It has been a month since I started living single at Penn. Sometimes it’s very hard to get out of this space. I take one big step outside my room, and I am surrounded by others who are living single too.
“Oh my god! You are so lucky that you got a single,” is the shocked response I receive from family and friends every time I disclose my rooming situation. These types of comments contribute to the glamorization of living by yourself and having lots of privacy. Jaws drop even more when I tell them that the price is the same for singles, doubles and triples.
Although it seems as if people in singles are having the best times, there are disadvantages that come with living alone. Yes, we may have the utmost level of privacy, but there are social and monetary implications that are not always accounted for, such as feelings of loneliness, fears of missing out and high room and board expenses.
Having a roommate in a double definitely helps you get out and into the social scene. Going out to events or simply eating at the dining halls together creates a basic level of friendship. At the end of the night, there is someone four feet away from you that has just gone through the same daily college grind.
Forgoing this friendship was the main argument presented by the people who questioned my decision to live in a single. At the time, I didn’t think of doing a cost-benefit analysis of the situation. Truthfully, I believed that I could do it all on my own.
Back in April, when every freshman was applying for housing, I ranked the Quad first. Then, I proceeded to select my room type — all singles. Everyone has their reasons for choosing the type of room they want to live in. This decision can dramatically change your first-year college experience.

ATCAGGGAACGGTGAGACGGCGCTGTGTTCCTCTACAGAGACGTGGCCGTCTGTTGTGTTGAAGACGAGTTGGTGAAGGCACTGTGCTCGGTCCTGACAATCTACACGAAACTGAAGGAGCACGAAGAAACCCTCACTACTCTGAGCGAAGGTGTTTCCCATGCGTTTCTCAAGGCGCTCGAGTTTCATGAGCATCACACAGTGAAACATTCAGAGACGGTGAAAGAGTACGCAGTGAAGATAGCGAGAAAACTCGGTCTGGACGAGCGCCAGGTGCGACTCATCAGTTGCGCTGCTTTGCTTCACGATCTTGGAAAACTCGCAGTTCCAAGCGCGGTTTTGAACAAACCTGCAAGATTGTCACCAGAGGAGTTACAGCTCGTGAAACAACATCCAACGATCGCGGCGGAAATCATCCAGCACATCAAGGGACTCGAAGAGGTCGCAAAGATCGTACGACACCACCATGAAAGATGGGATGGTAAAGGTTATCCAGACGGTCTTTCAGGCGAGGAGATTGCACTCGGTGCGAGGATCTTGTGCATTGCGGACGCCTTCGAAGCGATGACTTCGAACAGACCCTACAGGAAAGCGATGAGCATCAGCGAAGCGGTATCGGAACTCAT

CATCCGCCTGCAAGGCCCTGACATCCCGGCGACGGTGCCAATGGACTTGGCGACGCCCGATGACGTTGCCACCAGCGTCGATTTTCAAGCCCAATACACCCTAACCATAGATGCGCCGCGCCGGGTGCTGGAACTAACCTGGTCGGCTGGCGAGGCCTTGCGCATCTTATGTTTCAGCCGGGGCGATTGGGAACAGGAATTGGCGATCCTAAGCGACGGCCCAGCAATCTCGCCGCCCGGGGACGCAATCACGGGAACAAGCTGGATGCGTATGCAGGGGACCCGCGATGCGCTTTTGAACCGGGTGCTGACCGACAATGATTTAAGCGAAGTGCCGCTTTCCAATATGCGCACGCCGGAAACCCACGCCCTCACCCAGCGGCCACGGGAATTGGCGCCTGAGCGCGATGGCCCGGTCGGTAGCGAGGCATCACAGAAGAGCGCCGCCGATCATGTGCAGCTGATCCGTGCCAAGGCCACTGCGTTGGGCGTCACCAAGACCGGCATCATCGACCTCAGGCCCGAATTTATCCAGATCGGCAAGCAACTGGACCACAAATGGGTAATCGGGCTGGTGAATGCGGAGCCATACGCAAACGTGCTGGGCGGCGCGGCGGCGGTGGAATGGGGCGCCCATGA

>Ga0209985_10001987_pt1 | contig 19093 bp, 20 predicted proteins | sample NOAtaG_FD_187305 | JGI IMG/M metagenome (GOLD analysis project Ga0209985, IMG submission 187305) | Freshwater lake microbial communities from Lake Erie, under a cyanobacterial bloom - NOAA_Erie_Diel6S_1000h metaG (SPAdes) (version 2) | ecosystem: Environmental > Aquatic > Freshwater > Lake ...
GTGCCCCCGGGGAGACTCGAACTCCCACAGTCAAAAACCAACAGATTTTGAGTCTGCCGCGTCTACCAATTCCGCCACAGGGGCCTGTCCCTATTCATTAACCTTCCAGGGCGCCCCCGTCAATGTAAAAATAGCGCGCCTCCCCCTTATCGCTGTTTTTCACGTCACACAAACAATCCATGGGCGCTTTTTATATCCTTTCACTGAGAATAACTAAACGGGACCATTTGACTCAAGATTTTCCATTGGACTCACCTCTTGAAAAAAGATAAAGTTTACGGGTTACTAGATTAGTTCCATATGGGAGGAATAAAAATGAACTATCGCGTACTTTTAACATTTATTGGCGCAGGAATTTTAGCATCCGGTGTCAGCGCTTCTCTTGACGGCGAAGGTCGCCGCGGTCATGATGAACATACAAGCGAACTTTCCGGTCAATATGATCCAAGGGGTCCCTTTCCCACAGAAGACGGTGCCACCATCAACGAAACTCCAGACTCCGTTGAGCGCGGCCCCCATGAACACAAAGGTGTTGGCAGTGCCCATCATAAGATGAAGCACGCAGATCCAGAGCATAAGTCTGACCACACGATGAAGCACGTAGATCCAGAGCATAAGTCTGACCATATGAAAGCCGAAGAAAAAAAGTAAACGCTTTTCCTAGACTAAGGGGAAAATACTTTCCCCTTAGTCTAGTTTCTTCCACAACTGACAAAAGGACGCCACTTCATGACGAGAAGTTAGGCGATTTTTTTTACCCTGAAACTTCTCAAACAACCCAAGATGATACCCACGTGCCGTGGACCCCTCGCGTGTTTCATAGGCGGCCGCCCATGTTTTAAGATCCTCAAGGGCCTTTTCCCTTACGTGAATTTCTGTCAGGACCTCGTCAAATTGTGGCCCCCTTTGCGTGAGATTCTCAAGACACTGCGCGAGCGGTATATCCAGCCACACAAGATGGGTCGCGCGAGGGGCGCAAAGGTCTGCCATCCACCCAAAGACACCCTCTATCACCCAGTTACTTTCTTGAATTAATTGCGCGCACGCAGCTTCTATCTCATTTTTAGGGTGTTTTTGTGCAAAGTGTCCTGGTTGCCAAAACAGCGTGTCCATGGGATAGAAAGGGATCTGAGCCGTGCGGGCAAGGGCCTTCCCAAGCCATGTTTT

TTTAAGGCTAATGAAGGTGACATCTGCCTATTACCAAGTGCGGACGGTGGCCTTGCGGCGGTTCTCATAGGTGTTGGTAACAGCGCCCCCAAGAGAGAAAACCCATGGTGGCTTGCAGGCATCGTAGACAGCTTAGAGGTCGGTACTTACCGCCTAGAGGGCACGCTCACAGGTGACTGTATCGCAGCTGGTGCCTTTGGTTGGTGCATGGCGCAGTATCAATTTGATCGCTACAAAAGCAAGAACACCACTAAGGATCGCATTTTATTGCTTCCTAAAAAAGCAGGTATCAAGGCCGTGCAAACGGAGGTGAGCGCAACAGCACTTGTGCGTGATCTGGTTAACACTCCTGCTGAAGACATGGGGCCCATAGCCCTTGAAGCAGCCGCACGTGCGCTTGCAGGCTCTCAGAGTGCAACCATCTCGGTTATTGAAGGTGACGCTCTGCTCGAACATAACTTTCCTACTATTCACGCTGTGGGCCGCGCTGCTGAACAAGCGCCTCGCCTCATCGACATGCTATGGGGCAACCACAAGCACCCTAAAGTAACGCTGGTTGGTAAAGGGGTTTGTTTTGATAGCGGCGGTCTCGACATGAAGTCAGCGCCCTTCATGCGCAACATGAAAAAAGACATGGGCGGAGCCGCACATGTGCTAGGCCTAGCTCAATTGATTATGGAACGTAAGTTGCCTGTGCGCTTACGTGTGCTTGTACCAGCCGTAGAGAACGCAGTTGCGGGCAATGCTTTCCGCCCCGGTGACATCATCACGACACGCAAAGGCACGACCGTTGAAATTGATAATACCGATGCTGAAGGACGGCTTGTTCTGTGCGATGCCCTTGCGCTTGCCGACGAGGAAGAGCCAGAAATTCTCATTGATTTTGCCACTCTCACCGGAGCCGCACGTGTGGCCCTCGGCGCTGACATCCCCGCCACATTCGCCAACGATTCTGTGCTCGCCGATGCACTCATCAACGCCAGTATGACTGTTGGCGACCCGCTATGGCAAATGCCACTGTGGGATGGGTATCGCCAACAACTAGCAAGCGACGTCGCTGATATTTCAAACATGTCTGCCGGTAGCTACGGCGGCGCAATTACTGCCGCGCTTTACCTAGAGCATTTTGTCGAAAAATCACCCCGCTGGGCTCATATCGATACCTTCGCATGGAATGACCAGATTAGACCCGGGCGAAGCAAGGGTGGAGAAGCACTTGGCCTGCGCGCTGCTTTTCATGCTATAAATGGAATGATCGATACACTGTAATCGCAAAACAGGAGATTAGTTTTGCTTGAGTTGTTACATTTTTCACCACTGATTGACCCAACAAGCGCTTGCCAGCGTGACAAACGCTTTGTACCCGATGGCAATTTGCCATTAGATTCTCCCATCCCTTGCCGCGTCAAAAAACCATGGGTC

After having suitemates during my time abroad in France and a summer roommate in a pre-college program, I was ready to live single in college. It is not necessarily that I had the infamous “bad roommate experience,” but I thought it would be a new, interesting lifestyle to do everything by myself and on my own time.
During my weekly hall meetings, I finally get the chance to interact with other people in my hall. It is noticeable that many of the people who live in singles never attend. Maybe they don’t want to become friends with us? Or, maybe it’s very hard for them to come out of their space they have been accustomed to by living in a single?
To be completely honest, there have been a few days when I haven't wanted to get out of my room. And, I appreciate that I am by myself without anyone else with me. I am able to work on myself and reassess my priorities on what needs to get done, though this can sometimes take the whole day. On most days, I definitely would like to see another person being productive, and I believe that would motivate me to get up and do my work.
For example, College freshman Carmen Duran believes, “With the tiny closet of a room that I live in, living in a single makes it easy to keep to yourself and exclude yourself from people. Even with a small room, I have also spent so much money for my own things, instead of splitting costs with a roommate.” This is a sentiment that can be felt by most freshmen living in singles.
Cost is one of the major factors that I didn’t take into account. It’s much easier to split costs for things like a refrigerator or a coffee maker. Suddenly, I am now thinking that the $700 I spent for myself could have been significantly reduced if I had a roommate.
It is important to acknowledge that everyone always has something they wish they could improve about their living situation, whether they are living in a single, double, triple or a suite. Not everyone will get along with their roommates, although some people do.
Being in a single is not the most luxurious experience in the world. There are many perks to having your own space, but the social drawbacks are much more impactful.
Ultimately, it comes down to the person on how they want to live their life and choose to make the best out of the situation they are in. On one side, people who live in singles are lucky that they beat out the other freshmen who wanted to have that option. In contrast, it might not seem we are the lucky ones once the door closes from the other side, and we are all alone.
CARLOS ARIAS VIVAS is a College freshman from Stamford, Conn., studying communication. His email address is email@example.com. “Convos with Carlos” usually appears every other Tuesday.
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